HOLYOKE, Mass. (WWLP) – Residents across the Pioneer Valley joined the fight to end Alzheimer’
s disease at the Alzheimer’s Association Walk to End Alzheimer’s on Sunday.
The walk is the world’s largest event to raise awareness and funds for Alzheimer`s care, support, and research. This is a disease that not only causes memory loss but claims many lives, especially those that are age 65 and older.
Julie Rivers a Volunteer, and the Walk to End Alzheimer’s Co-Chair had lost her mother to Alzheimer’s, “It’s not curable as of now, so the end goal is to have a world without Alzheimer’s disease. It really is a devastating illness, it robs people of their ability to communicate and to function really in the world.”
According to the Alzheimer’s Association, more than six million Americans of all ages have the disease, and about 6.7 million Americans age 65 and older are living with Alzheimer’s in 2023.
Stephen Labonte of Chicopee came to the walk to honor some of his family members, he told 22News this disease needs to be put to an end, “We need to bring it to an end and there are more and more people getting it. It’s not just so hard for the patients but for the caretakers. It’s very demanding and it’s tough to go through.”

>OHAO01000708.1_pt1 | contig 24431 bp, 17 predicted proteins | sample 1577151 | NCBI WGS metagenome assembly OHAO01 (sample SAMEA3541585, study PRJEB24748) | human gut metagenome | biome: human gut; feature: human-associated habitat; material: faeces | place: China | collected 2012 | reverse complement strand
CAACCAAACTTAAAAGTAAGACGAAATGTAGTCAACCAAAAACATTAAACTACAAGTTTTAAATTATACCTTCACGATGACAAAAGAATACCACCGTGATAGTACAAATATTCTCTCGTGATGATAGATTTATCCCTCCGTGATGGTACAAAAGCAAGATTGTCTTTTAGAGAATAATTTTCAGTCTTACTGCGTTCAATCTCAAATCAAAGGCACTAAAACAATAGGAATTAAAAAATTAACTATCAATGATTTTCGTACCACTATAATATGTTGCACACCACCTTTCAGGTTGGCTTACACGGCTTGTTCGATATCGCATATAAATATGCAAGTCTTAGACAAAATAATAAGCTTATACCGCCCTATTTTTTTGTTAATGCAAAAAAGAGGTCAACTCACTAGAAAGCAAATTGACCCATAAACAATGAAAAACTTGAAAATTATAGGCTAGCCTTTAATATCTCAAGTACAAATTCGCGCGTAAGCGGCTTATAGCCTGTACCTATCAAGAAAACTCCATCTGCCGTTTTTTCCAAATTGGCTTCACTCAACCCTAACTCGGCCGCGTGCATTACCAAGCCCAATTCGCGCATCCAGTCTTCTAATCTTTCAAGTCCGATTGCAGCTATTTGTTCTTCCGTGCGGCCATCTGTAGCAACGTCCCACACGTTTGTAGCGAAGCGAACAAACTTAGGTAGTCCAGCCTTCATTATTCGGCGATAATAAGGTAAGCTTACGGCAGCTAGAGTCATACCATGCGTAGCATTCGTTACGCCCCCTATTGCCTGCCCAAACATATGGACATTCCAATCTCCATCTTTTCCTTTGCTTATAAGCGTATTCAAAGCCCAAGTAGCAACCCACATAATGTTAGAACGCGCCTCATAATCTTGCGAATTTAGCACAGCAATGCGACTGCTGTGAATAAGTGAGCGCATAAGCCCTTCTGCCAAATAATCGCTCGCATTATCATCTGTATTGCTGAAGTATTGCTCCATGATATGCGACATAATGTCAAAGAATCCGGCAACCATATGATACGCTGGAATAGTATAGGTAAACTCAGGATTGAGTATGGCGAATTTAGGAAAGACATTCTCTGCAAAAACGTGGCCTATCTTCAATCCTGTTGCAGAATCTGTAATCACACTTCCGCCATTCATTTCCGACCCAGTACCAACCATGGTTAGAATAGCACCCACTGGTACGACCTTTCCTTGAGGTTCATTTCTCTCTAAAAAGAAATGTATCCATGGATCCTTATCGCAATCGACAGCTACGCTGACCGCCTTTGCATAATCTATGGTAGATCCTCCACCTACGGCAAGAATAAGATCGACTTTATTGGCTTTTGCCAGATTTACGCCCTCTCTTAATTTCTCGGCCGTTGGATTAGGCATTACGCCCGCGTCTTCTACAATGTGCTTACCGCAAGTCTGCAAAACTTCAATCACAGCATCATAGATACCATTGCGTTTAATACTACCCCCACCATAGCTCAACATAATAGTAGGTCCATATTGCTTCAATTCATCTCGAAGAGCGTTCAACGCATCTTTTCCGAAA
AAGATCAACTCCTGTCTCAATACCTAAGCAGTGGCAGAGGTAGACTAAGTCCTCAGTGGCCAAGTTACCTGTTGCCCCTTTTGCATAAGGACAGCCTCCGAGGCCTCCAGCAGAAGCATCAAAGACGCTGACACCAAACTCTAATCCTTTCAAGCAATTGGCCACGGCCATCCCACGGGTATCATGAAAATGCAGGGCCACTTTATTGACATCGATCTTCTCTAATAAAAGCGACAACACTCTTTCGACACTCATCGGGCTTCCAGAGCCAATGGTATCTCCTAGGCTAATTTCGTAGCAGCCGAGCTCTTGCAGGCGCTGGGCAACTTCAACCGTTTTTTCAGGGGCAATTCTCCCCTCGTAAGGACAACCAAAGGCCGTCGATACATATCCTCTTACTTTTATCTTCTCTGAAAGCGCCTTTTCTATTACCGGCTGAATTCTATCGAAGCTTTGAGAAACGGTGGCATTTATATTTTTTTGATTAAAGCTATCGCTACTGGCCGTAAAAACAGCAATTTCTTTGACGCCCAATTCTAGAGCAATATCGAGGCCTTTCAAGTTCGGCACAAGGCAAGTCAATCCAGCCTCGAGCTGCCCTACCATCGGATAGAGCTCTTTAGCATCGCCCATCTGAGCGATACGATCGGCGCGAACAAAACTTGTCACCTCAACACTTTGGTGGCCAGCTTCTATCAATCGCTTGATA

For those who joined the fight against Alzheimer’s, the poignant Promise Garden ceremony for the walk on Sunday, which is a mission-focused experience that signifies our solidarity in the fight against the disease, began at 9:45 a.m. and the walk kicked off at 10 a.m. at Holyoke Community College.
Walkers during the ceremony carried flowers of various colors that represent their personal connection to the disease, according to a news release from the Alzheimer’s Association.
The total fundraising goal for the Sunday walk is $220,000. These funds can help people at risk of developing Alzheimer’s in the future, and help people learn more about symptoms, risk factors, and available resources.
Patrick Barry from Mass Appeal was an emcee at this event.